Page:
• When you have dialed in your ball position, the next step is to work on your rotation through the hitting area. You have to rotate nicely in order to swing on an inside-to-inside path, but unfortunately this is where many amateur golfers come up short. A fair amount of golfers are able to handle the rotation with their shoulders in the backswing, but downswing rotation in another matter. You need to use your hips to turn toward the target, and that action should begin as soon as the backswing is complete. With great downswing rotation, it will be rather easy to swing to the left through the ball, as that is the direction that the lower half of your body will be moving.
  • Once you have checked off ball position and lower body rotation, the last piece of the puzzle is going to be a full release with your hands through the ball. In order to have the club actually turn to the left immediately after contact, your right hand has to fire the club head into impact. This action will cause the face to turn down and hopefully square up to the target. Professional golfers do an excellent job of releasing the club, yet amateur players typically come up short on this point. You do need to be careful not to release the club early, however, so hold off on this move until your lower body is clear and the club is just about to reach impact. Finding the right timing on your release can be difficult, so start with short pitch shots and gradually work your way up into fuller swings.

The act of swinging to the left is mostly made up of three key components – finding the right ball position, using your lower body correctly to rotate toward the target, and releasing your hands through the ball. It isn't going to be easy to bring these things together necessarily, so be patient with the process and trust that the results will be there in the end.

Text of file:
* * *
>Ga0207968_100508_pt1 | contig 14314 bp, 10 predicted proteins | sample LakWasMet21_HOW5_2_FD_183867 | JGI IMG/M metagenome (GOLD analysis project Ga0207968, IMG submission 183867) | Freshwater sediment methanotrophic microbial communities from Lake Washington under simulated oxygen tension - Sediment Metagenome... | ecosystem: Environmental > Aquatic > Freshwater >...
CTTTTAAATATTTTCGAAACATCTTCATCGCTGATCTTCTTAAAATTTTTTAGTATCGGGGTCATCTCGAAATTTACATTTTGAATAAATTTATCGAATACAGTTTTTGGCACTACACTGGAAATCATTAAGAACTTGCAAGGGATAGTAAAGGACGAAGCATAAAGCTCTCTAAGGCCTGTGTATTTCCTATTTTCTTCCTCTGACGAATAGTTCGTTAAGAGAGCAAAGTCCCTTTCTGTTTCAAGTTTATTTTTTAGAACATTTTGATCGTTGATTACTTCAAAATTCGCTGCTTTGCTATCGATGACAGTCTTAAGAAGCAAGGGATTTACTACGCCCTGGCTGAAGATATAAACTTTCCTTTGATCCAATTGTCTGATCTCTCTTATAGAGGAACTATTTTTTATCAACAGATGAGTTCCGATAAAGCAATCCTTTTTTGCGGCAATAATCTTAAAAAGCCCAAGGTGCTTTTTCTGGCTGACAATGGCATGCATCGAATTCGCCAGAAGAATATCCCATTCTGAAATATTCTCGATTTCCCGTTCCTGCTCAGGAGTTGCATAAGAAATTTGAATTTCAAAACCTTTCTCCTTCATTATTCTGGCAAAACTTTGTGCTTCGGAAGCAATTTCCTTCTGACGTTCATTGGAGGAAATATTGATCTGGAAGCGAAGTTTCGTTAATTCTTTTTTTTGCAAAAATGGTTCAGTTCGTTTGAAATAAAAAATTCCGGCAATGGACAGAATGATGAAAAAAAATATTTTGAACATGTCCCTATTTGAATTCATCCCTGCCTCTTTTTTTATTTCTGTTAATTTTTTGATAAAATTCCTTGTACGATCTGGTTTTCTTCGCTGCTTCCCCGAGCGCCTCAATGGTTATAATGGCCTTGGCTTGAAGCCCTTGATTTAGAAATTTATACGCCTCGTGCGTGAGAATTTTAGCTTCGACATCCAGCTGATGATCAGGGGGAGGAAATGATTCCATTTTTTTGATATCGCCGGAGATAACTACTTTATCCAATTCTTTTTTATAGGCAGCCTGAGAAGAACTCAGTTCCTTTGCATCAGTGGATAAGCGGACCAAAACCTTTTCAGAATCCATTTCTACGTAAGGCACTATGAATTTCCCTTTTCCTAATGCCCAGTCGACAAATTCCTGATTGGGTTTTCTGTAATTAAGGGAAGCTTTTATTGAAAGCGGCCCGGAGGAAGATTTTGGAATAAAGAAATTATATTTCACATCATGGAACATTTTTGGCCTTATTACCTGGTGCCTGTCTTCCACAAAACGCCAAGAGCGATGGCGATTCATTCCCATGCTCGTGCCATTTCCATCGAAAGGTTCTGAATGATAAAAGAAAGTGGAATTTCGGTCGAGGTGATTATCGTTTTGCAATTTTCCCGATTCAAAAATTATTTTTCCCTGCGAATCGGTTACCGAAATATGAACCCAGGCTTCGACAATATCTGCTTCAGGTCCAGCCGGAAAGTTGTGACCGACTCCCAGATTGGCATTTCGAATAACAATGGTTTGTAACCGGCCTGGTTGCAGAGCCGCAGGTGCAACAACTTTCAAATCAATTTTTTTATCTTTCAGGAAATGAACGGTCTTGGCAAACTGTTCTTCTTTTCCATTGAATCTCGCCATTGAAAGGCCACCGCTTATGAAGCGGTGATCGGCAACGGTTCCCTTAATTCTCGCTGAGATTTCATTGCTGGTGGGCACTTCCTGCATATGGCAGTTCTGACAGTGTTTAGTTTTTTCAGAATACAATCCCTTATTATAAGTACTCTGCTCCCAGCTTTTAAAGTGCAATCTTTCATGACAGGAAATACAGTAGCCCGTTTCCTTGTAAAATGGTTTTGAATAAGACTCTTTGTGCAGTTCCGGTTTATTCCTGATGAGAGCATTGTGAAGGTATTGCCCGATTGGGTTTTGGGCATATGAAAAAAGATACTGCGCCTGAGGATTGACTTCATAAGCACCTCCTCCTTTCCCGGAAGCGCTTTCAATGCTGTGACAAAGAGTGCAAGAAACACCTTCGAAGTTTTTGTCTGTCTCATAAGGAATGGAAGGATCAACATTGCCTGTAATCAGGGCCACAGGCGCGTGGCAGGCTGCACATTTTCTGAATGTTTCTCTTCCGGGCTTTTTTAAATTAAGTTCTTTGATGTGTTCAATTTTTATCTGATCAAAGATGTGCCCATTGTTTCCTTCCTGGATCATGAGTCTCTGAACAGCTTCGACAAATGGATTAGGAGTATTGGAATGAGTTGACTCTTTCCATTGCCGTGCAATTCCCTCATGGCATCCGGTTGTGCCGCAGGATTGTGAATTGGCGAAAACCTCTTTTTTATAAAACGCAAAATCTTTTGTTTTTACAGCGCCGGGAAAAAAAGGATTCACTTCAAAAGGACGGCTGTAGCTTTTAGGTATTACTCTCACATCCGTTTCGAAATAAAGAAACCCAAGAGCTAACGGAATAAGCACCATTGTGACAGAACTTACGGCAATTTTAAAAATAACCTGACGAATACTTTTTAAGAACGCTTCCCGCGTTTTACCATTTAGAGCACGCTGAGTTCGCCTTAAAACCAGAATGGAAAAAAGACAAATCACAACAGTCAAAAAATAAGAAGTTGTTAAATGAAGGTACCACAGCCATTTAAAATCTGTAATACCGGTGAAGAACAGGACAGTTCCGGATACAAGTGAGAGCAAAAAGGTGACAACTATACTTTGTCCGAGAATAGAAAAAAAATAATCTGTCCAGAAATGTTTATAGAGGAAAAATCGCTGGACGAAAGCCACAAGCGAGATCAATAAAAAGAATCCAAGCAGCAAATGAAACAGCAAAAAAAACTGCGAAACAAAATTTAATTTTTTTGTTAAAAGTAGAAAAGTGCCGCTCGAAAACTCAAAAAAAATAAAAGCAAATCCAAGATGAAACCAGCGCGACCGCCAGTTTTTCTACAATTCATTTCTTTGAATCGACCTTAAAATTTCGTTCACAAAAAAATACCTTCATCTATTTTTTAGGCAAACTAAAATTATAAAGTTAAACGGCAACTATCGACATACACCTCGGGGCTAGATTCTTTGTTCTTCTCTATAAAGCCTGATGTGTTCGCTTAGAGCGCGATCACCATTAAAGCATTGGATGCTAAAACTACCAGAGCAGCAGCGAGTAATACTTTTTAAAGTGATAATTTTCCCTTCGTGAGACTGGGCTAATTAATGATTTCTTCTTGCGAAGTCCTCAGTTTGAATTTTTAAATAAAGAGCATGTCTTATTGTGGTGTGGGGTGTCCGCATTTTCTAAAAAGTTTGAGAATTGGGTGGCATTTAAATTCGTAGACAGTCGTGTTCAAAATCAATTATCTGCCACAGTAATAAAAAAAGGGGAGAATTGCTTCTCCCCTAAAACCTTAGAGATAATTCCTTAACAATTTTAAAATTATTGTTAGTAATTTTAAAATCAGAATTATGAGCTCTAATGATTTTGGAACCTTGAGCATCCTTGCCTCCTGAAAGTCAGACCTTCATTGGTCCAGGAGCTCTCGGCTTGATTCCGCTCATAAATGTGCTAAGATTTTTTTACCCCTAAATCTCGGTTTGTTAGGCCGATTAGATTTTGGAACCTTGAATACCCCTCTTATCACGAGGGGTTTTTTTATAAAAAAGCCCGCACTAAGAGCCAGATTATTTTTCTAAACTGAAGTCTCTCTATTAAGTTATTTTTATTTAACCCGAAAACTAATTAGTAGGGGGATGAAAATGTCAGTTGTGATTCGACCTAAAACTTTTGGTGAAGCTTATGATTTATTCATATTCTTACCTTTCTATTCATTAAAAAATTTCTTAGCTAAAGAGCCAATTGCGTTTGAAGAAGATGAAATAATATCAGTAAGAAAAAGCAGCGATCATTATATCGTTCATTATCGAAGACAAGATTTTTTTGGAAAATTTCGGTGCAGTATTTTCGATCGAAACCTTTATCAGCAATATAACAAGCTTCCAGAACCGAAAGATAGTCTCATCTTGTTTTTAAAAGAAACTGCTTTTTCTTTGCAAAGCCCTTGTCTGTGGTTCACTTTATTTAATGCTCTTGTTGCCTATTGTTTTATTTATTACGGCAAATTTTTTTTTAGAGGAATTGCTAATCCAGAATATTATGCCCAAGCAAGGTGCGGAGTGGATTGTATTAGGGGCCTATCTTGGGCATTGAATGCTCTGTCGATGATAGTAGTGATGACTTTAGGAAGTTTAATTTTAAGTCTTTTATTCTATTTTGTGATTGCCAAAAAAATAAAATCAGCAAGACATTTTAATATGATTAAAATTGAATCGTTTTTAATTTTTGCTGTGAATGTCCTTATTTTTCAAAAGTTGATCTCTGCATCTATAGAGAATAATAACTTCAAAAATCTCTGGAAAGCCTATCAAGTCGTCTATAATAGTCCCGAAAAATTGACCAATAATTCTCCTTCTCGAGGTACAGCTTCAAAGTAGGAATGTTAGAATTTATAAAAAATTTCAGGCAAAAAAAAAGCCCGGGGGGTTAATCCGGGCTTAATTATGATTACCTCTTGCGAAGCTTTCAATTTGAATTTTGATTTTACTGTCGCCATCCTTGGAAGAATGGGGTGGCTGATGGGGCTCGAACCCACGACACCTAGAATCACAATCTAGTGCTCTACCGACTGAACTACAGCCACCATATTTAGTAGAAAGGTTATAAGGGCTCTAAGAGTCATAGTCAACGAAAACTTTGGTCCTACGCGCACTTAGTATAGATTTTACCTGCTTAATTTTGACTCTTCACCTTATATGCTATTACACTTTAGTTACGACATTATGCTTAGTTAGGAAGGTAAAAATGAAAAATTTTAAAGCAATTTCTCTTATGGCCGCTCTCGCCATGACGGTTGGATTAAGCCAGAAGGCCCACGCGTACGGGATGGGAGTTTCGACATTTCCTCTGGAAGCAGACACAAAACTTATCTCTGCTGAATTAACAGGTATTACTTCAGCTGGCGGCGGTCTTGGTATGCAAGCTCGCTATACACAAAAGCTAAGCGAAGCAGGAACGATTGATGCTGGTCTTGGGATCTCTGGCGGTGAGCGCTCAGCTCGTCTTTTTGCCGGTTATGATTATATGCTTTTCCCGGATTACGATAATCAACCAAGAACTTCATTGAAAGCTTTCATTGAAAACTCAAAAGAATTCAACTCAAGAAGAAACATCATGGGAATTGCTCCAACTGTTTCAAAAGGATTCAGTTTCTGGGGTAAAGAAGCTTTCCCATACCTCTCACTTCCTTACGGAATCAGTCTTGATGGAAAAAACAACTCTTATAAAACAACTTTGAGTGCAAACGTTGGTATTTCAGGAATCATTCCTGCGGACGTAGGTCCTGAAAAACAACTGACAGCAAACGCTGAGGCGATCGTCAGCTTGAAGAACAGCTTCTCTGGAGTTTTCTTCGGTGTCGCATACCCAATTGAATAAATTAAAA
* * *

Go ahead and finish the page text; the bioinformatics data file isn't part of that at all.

Which Direction Should You Go?

Which Direction Should You Go?

There is a lot to be said, obviously, for trying to swing the club directly at the target. As has been mentioned throughout this article, however, that task is not going to be an easy one. Even if you are able to master it on the range, you may not have the same degree of success – with the same level of consistency – when you are on the course. Unless you can repeat this type of swing time after time, it isn't going to do you much good in the end.

For most golfers, the better plan is to use a swing path which is intentionally moving either outside-in or inside-out at the moment of impact. When you go this way, you will be attempting to execute a specific ball flight which you will use on the majority of your shots. Instead of trying for the elusive straight ball, you will categorize yourself as either a draw or fade player. As you practice, you should gain more and more control over the ball flight of your choice, and your scores should come down as a result.